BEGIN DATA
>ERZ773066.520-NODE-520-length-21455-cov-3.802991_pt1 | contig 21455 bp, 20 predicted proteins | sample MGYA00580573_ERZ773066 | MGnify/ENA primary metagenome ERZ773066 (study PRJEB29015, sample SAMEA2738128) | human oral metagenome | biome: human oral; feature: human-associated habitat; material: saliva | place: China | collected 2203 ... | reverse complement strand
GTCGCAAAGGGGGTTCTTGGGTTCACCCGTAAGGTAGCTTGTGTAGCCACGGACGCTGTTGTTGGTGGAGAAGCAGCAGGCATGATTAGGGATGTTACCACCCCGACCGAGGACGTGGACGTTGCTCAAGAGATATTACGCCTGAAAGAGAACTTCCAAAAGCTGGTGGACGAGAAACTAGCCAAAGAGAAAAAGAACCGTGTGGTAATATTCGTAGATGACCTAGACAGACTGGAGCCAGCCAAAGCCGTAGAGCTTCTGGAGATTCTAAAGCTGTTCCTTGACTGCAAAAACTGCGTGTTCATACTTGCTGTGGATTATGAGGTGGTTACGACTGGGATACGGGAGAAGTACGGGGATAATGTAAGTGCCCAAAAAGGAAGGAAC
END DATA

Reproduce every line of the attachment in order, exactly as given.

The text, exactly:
>ERZ773066.520-NODE-520-length-21455-cov-3.802991_pt1 | contig 21455 bp, 20 predicted proteins | sample MGYA00580573_ERZ773066 | MGnify/ENA primary metagenome ERZ773066 (study PRJEB29015, sample SAMEA2738128) | human oral metagenome | biome: human oral; feature: human-associated habitat; material: saliva | place: China | collected 2203 ... | reverse complement strand
GTCGCAAAGGGGGTTCTTGGGTTCACCCGTAAGGTAGCTTGTGTAGCCACGGACGCTGTTGTTGGTGGAGAAGCAGCAGGCATGATTAGGGATGTTACCACCCCGACCGAGGACGTGGACGTTGCTCAAGAGATATTACGCCTGAAAGAGAACTTCCAAAAGCTGGTGGACGAGAAACTAGCCAAAGAGAAAAAGAACCGTGTGGTAATATTCGTAGATGACCTAGACAGACTGGAGCCAGCCAAAGCCGTAGAGCTTCTGGAGATTCTAAAGCTGTTCCTTGACTGCAAAAACTGCGTGTTCATACTTGCTGTGGATTATGAGGTGGTTACGACTGGGATACGGGAGAAGTACGGGGATAATGTAAGTGCCCAAAAAGGAAGGAAC